El Mago eyes bounce back with return of fans, in-game video


Nobody in baseball loves the fans and the energy they bring to the ballpark more than Javier Báez. 

That’s why nobody missed them more than the Cubs shortstop did last season.

"It was the worst, to be honest," Báez said of playing without fans in the stands in 2020. "It was worse than facing a pitcher in spring training in the backfield. 

“I didn't like it at all."

Coming off consecutive seasons in which he started the All-Star Game, Báez won his first career Gold Glove Award in 2020 but struggled offensively. In 59 games, he hit .203/.238/.360, his worst season at the plate since his 2014 debut.

Báez’ electric play has made him a favorite among baseball fans, both in and out of Chicago. He frequently brings crowds to their feet with highlight-reel tags, elusive base running and long home runs, earning the nickname El Mago for his energetic game.

Báez didn’t have the roar of the crowd to pull from last season, when games were played without fans due to the pandemic. He discussed struggling to adjust to those new conditions last summer, a sentiment shared by players throughout baseball.

His own manager, David Ross, said recently Báez “no doubt” was most impacted by the lack of fans among Cubs players. 

The fact that, in wake of the Astros’ sign-stealing scandal, Major League Baseball banned the use of in-game video terminals — which players use to make swing adjustments and see how teams are pitching to them in between at-bats — also didn’t help.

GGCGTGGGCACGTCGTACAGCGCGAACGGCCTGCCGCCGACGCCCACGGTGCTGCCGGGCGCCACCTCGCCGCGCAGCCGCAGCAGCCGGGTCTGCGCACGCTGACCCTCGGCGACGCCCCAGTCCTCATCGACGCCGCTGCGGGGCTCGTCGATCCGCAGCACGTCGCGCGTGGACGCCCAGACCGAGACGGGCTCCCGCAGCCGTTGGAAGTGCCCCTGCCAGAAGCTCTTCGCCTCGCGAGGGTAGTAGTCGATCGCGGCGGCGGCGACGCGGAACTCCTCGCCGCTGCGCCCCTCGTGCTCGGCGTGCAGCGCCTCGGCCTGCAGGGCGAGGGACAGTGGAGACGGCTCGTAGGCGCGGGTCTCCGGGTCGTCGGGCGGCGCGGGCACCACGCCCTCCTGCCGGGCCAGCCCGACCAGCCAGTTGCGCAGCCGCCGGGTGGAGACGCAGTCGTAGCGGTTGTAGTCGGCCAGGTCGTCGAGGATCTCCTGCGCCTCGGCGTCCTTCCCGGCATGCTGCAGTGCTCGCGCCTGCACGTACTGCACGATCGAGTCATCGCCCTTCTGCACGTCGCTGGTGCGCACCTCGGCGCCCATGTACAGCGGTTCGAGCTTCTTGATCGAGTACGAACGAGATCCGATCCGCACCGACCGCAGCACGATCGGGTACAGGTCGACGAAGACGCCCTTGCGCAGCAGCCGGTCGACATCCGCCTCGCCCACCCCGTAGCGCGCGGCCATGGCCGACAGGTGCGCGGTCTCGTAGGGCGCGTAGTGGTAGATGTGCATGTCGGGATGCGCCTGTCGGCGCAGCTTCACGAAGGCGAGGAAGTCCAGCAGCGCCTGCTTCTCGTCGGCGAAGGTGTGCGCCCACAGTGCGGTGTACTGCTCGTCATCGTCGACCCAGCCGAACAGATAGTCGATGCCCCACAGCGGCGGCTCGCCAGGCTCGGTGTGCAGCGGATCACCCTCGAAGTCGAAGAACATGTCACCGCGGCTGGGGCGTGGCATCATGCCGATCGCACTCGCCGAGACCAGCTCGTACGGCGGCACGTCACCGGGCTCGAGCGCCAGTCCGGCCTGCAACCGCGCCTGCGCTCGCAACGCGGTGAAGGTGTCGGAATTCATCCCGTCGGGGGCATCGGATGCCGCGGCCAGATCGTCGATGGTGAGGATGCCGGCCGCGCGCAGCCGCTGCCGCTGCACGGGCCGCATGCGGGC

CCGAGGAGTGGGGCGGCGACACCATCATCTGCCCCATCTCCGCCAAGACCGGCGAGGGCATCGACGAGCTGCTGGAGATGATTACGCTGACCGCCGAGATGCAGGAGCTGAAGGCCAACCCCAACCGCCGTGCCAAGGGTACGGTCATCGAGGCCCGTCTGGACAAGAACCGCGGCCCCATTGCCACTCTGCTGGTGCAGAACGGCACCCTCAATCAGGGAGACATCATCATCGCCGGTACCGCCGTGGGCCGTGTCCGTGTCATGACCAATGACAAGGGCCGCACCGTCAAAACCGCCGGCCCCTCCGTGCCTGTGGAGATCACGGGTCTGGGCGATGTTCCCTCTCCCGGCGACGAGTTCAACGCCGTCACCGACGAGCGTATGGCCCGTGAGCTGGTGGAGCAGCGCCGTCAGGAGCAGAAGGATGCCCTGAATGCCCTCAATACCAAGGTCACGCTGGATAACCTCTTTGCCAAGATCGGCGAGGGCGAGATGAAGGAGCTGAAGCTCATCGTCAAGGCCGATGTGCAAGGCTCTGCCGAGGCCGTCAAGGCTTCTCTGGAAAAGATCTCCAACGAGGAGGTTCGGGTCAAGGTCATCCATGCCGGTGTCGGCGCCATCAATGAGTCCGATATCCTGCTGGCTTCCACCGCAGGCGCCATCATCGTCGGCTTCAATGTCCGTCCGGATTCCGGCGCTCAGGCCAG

The lack of video is something every player dealt with, but Báez and others, including the Nationals’ Trea Turner and Red Sox J.D. Martinez — pointed to it as a challenge of 2020.

“Last year, man, I don't want to talk about last year,” Báez said. “It was frustrating to me, to a lot of players.

“It was two months of baseball that I felt in a rush. I felt like I didn't have time to make adjustments. I'm not the guy that shows you everything I got in the first half. I can have a bad half or a decent first half and then my second half, I can make the first half disappear. 

“We didn't have that. I didn't have that trust in me. I was ready [physically]. I was not mentally ready for what happened last year.”

Those terminals are still prohibited in 2021 as part of MLB’s health and safety protocols, but teams will have access to iPads in dugouts that can be loaded with footage before games. Those tablets also will have in-game footage, which Báez looks forward to, framed in a way where catchers’ signs cannot be stolen.

"I always like to compete and get better every day," Báez said. "But last year offensively was tough for me. This year, we got the video [and] I got the comfort in that. It’s going to be great for me."

With video, a full schedule and fans likely returning to the Wrigley Field seats at some point — possibly as soon as Opening Day — Báez and Ross are looking for him to return to form in 2021.

“I think when he's right and gets to be himself and the pure entertainer he is, he's at his best,” Ross said. “I'm looking for a great season from Javy. I think he's going to have a special year. 

“Getting fans back in the stands, getting video back, all those things that play into a normal routine for him. 

“I think he’s in a good place going into this year.”

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